At the World of WearableArt Awards Ceremony in Wellington on Friday 22 September 2017, 20 Awards, including the coveted Supreme WOW Award, were presented to 17 designers from 8 countries. 

Find out more about each of these designers through this series of Designer Profiles that we have created.

 

Inspired to become a WOW designer? Find out more about the 2018 Competition here. 

 

 

RINALDY YUNARDI

Jakarta, Indonesia

 

 

What is your day job? 
I am an accessory, millinery and lighting designer.

How long did it take to create Encapsulate and Cosmos?
Each garment took four months.

Who (or what) is your biggest creative inspiration?
My parents who are no longer alive are my biggest creative inspiration. They taught me about handicraft creation.

What is your most favourite creative tool? Or your favourite design technique?
I love to experiment with different materials and techniques so that every creation is unique.

What is your top tip for entering WOW?
Be bold. There is no limit to creativity.

 

 

 

Find out more:

Read our blog post on Rinaldy and his garments here

Follow Rinaldy Yunardi on Instagram

 

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ANNINA GULL

Zürich, Switzerland

 

What is your day job?
I’m a freelance costume designer, textile designer and tailor. I work for theatre, opera and film.

How long did it take to create 222 Buckle Belts?
In the end, it was 10 weeks. But 10 crazy weeks! I did it in my spare time and my father, mother, brother and partner helping me as my assistants and dialogue partners to find solutions.

Who (or what) is your biggest creative inspiration?
Actually, my main inspiration is life itself: nature, daily work, friends and family, my partner, my studio, different artists, a movie… As a warm-up for a project I find inspiration in just going through my day with open eyes and ears. And then, the more I’m going into the project, the more inspiration I get. So the process itself becomes the inspiration as well. I start with an idea, but it’s not something I can sketch on paper. Mostly I’m going on with the flow of the project, of the material I’m working with, and in the end, I’m as surprised about the result as much as are other people!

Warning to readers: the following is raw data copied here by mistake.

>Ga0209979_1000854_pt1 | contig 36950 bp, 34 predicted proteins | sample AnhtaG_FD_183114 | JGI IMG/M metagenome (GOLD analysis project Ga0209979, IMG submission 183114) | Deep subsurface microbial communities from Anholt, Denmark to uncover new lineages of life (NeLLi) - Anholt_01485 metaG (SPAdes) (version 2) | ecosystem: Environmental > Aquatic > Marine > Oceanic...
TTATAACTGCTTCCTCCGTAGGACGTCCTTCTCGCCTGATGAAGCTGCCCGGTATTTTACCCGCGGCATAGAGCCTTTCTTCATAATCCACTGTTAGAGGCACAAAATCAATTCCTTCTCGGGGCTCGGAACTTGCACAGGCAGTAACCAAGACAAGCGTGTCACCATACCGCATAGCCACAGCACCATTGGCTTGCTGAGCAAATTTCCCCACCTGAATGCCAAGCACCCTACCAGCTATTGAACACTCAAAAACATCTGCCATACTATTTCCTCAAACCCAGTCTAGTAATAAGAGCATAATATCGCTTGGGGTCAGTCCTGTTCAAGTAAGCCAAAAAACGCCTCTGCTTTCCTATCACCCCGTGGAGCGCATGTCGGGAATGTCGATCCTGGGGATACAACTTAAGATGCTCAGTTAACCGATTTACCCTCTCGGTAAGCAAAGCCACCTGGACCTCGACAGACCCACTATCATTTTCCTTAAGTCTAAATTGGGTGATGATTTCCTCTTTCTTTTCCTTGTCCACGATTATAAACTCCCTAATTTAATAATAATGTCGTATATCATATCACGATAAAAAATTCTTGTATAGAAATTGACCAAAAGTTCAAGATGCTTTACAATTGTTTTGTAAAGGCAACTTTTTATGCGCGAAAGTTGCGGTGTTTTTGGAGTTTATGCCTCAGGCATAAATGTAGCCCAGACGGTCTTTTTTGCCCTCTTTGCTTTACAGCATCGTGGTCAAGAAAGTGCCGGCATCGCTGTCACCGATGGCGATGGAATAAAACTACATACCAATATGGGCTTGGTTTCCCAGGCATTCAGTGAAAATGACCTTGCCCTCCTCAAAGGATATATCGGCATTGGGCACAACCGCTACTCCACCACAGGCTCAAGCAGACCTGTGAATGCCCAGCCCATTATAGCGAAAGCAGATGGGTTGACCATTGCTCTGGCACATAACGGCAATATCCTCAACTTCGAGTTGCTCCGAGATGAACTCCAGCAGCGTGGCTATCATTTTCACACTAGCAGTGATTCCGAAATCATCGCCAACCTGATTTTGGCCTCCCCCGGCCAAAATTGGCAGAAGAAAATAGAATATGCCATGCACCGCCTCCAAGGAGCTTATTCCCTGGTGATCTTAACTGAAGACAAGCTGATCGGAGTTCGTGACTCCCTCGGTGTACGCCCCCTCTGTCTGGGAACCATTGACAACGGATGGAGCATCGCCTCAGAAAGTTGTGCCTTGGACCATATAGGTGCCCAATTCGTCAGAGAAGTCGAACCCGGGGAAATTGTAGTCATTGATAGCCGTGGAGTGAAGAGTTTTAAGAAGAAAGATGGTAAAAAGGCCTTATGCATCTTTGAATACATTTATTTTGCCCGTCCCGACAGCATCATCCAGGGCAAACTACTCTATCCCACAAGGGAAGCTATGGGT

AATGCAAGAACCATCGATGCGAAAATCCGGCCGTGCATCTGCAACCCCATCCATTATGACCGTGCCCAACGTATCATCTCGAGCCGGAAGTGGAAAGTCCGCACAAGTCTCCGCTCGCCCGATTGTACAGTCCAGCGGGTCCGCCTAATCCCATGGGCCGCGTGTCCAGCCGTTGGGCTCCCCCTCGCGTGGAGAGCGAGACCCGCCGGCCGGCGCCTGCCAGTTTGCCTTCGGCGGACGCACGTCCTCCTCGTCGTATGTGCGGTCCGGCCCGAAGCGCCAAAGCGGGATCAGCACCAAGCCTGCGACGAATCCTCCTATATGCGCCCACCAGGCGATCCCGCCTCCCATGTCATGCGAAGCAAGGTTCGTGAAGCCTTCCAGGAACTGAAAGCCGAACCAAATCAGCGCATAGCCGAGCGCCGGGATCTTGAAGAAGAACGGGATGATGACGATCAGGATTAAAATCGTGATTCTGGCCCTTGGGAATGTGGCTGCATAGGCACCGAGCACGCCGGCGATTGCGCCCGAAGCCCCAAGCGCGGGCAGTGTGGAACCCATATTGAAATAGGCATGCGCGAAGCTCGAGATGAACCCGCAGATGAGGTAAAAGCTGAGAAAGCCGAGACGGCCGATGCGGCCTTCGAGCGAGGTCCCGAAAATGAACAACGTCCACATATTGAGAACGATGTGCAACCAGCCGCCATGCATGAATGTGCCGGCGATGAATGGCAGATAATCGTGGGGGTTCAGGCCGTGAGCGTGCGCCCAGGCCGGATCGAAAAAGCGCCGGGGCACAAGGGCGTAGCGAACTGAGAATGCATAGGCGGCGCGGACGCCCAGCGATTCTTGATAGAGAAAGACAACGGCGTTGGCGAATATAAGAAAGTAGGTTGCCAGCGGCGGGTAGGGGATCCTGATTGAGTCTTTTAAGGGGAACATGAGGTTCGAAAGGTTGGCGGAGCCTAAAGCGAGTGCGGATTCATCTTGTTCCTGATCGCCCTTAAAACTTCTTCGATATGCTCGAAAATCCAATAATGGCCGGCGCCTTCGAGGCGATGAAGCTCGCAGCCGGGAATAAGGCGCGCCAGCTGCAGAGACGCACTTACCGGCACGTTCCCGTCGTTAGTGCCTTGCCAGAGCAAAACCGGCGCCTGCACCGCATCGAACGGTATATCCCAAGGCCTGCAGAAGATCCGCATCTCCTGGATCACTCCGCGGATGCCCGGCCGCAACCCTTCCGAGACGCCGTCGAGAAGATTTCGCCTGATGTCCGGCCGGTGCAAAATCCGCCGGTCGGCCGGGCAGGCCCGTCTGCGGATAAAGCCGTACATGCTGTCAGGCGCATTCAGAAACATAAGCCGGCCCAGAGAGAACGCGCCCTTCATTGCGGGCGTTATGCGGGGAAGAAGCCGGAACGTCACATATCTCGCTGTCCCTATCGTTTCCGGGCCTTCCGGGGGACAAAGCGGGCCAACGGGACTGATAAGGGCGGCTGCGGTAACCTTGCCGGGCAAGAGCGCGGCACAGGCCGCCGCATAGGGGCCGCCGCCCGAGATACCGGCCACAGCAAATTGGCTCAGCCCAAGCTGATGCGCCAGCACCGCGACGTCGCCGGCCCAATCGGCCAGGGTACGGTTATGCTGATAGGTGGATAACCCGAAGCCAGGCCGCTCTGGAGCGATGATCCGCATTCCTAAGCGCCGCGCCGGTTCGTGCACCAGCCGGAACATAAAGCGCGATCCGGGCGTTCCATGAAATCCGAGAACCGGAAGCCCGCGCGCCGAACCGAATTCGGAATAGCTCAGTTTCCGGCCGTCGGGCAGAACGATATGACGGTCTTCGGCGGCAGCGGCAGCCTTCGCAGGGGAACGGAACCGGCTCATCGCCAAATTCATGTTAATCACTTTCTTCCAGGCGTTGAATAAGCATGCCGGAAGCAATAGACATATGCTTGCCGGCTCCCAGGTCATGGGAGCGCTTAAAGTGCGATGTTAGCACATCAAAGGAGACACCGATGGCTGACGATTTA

What is your most favourite creative tool? Or your favourite design technique?
Oh, that’s hard to answer. I like everything, I like to try out tools and techniques. So, hmm, at the moment I’m fascinated by knitting.

What is your top tip for entering WOW?
Take Dame Suzie’s sentence and try to feel it: “Against all odds, follow that dream, if you are passionate, it will happen.”

 

 

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GRACE DUVAL

Chicago (IL), United States

 

What is your day job?
I work as a Costume + Fashion Designer and Photographer. Every day is a different adventure in my studio!

How long did it take to create Refuse Refuge?
It took about five years from conception to completion! I first conceived of Refuse Refuge in 2012 while I was sitting on a tram in Antwerp, Belgium, where I was living at the time. I always knew I was building it for WOW, I just didn’t have the resources (or probably skills) to execute it properly when I first thought of it. I built it in a ton of different sections over the years, and it slowly evolved from a basic dress into the mammoth creature you see now!

Who (or what) is your biggest creative inspiration?
Materiality is really what drives me. I truly love nothing more than taking everyday objects and transforming them into garments that are beyond our imagination. I love making people do double-takes when they suddenly realize what the garment is actually made of. I also think it’s really important to reuse our waste instead of simply throwing it away. Every small action adds up, and if I can make something incredible while simultaneously keeping a few things from ending up in the landfill, then I call that a success.

What is your most favourite creative tool? Or your favourite design technique?
My sewing machine! First and foremost, I’m a seamstress by trade, and my industrial sewing machine has gotten me through everything. For Refuse Refuge I started working with an industrial walking foot, which changed my life. Sewing bike tubes is very difficult since they stretch and wiggle, and the walking foot made it seem like the easiest thing in the world to sew.

What is your top tip for entering WOW?
Don’t stop. Keep trying, keep doing, keep making. Fail a lot. If you want to enter WOW, DO IT! You might get in, you might not. Either way, make more and do it again. Being an artist is difficult. There’s nothing simple about it, from the amount of effort it takes to make something, to figuring out how to pay your rent and eat while making cool things, to trying to explain what the hell it is that you actually “do” to your friends, family, boss. It’s all very tough, and the worst thing you can do is stop or give up. Tenacity pays off.

 

 

 

Find out more:

Visit www.graceduval.com

 

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BEN GOULD & DAWN MOSTOW

Orting (WA), United States

 

What is your day job?
Ben is a senior product designer at Toysmith where he does full-cycle product development for a myriad of toys. Dawn is owner of Dawnamatrix, a latex clothing company world famous for celebrity and magazine editorial wardrobe.

How long did it take to create Labyrinth Gown?
The dress was created in a matter of days, but the technology took years to develop.